“The Church (His Bride) is given the authority to bind and loose from Christ himself. (Matt )To protect the truth, to uphold the dignity of the sacrament, and to avoid scandal (confusion, misinformation, wrong teaching) to the rest of the Body, The Church has made the best way clear and lives up to her faithfulness to Christ to keep us safe.All marriages between one man and one woman who exchanged consent (I do) are presumed to be valid including between the baptized (sacramental marriage) or un-baptized (natural marriage) until proved otherwise.Well, what does Jesus say, for that is really all that matters for those who are his disciples. -25), wherein a man and a woman come together for the purpose of lifelong companionship for each other, with the primary purpose of knowing their Father and doing what His Son says. The "coming together" of the man and woman is comprised of two elements.First, the commitment of relationship (lifelong faithfulness) to each other, in the roles God has called each to - husband as the loving guide, wife as the loving supporter (link to The Role of Women Disciples of Jesus).
The Vatican City is an ecclesiastical state, which has no procedure for divorce.
I have recently come to the conclusion that the exception clause in Matthew and 19:9 is not intended to provide a loophole for divorce and remarriage when one of the partners commits adultery.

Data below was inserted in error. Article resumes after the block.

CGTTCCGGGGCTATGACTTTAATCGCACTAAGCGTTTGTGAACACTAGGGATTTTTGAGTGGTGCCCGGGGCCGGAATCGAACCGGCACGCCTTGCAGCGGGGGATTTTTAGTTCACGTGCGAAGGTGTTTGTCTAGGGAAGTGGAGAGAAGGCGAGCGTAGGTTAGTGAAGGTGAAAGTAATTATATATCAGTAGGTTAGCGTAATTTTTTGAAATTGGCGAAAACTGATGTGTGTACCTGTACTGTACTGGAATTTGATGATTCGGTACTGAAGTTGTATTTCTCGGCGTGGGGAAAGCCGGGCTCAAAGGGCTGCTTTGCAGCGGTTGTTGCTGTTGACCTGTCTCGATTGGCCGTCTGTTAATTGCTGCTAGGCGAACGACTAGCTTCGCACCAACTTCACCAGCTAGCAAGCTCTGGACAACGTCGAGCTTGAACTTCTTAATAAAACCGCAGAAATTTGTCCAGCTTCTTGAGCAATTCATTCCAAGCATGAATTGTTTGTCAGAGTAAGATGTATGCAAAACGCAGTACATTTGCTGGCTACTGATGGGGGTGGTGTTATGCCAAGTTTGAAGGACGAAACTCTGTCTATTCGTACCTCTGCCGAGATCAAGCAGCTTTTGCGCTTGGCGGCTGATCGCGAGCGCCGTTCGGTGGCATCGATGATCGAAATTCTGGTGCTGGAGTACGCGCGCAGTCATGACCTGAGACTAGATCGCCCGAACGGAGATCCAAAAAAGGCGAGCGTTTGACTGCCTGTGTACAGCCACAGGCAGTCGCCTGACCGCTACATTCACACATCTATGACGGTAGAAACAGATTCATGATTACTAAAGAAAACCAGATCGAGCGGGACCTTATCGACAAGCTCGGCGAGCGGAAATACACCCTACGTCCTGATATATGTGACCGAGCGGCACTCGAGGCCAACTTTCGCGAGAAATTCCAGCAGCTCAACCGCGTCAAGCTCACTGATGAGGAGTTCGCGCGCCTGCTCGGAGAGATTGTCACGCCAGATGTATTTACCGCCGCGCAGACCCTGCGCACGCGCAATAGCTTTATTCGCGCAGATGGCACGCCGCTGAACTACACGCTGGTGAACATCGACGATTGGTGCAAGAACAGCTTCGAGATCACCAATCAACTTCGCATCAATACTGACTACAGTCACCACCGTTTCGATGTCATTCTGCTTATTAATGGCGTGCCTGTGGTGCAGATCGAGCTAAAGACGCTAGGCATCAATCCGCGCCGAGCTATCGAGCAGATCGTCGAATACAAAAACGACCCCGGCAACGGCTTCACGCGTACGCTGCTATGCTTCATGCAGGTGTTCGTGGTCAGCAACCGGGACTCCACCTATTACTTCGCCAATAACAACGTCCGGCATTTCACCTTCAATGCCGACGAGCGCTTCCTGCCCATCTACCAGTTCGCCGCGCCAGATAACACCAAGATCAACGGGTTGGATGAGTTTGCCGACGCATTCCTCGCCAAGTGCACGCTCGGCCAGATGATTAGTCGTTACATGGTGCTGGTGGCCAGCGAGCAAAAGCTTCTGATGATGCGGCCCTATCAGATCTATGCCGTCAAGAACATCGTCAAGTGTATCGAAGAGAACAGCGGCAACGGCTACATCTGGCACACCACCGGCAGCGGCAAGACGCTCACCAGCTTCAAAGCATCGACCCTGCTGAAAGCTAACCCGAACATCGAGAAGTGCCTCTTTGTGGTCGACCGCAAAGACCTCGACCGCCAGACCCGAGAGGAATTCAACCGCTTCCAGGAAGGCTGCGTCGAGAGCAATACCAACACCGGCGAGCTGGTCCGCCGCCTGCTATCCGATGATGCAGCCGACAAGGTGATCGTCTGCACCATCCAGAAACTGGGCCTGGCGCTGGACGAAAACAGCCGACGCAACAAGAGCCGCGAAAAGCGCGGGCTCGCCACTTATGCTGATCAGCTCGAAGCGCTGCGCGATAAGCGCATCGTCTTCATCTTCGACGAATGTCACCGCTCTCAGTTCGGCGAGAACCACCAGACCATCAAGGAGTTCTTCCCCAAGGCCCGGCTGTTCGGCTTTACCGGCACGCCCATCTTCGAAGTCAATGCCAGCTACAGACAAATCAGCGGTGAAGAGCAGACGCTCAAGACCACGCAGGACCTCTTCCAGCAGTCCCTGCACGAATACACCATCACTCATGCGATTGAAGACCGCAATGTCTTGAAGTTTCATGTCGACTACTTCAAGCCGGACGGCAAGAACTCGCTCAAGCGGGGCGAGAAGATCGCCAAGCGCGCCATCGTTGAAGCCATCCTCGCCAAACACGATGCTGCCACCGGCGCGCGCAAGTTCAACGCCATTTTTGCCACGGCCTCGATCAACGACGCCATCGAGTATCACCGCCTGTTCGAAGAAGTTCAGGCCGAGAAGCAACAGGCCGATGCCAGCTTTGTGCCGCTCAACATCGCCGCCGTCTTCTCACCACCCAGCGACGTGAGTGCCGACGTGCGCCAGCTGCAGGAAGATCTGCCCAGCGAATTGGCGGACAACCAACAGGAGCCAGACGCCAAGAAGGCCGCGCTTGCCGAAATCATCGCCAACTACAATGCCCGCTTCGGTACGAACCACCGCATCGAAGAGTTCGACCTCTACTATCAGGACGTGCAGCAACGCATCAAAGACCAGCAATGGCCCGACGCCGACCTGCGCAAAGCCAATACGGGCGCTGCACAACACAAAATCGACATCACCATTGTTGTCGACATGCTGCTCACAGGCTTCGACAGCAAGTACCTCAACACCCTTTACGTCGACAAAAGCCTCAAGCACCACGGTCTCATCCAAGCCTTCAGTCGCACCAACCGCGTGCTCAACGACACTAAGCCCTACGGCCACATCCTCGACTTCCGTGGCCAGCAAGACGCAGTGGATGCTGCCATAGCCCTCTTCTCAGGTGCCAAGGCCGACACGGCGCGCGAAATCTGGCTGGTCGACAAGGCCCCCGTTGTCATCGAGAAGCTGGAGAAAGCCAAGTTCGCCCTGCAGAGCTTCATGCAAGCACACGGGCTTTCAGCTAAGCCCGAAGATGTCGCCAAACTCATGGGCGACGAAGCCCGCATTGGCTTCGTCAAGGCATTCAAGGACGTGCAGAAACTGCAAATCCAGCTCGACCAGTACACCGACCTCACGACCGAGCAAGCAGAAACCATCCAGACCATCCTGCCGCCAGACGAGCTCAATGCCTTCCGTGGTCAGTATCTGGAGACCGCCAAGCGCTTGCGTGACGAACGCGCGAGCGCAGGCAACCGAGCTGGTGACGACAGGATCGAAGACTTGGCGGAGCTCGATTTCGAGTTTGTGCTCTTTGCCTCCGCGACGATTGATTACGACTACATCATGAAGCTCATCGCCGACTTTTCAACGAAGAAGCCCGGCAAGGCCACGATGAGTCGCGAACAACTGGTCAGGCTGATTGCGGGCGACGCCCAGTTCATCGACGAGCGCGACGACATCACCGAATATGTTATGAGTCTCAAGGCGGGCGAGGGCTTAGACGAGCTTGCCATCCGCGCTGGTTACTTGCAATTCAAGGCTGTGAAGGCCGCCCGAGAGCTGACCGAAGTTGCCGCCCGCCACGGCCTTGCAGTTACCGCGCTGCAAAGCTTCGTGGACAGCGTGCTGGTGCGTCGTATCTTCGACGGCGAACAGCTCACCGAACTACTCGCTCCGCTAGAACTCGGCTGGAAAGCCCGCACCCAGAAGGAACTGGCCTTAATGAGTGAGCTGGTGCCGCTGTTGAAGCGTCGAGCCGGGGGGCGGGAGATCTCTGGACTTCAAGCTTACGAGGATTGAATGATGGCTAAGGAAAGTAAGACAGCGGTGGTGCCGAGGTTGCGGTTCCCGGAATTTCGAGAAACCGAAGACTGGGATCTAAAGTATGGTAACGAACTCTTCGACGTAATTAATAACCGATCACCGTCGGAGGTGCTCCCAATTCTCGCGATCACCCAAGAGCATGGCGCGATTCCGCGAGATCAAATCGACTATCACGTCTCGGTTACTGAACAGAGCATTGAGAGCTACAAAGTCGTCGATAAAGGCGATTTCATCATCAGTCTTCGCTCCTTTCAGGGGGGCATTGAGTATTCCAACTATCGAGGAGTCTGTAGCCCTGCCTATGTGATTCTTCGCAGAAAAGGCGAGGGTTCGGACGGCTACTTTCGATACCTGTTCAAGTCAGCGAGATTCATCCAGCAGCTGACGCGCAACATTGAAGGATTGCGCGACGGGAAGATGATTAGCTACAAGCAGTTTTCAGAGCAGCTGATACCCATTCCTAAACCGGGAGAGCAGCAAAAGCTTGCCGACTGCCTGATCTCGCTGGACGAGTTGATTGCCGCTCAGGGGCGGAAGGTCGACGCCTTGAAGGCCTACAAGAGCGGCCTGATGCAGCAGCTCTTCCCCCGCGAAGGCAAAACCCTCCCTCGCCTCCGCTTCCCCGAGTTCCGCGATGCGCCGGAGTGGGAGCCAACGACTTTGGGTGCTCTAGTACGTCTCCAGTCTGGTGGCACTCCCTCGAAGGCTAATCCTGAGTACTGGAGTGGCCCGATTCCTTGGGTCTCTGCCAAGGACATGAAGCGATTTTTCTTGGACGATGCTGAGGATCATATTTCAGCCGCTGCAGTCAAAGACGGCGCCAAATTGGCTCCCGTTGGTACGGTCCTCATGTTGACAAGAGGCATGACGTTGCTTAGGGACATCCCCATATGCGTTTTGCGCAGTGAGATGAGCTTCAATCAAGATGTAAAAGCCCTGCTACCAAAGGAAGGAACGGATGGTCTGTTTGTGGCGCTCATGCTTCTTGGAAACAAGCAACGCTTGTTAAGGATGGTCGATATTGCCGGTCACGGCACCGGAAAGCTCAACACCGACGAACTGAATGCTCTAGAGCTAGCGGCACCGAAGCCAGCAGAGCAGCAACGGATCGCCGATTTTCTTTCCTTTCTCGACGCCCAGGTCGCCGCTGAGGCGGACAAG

I began, first of all, by being troubled that the absolute form of Jesus’s denunciation of divorce and remarriage in Mark –12 (“And he said to them, ‘Whoever divorces his wife and marries another commits adultery against her, and if she divorces her husband and marries another, she commits adultery against him’”) and Luke (“Everyone who divorces his wife and marries another commits adultery, and he who marries a woman divorced from her husband commits adultery”) is not preserved by Matthew, if in fact his exception clause is a loophole for divorce and remarriage.
I was bothered by the simple assumption that so many writers make that Matthew is simply making explicit something that would have been implicitly understood by the hearers of Jesus or the readers of Mark 10 and Luke 16.
Would they really have assumed that the absolute statements included exceptions?
This is usually done by a competent church authority (tribunal/Bishop) but sometimes by the Pope.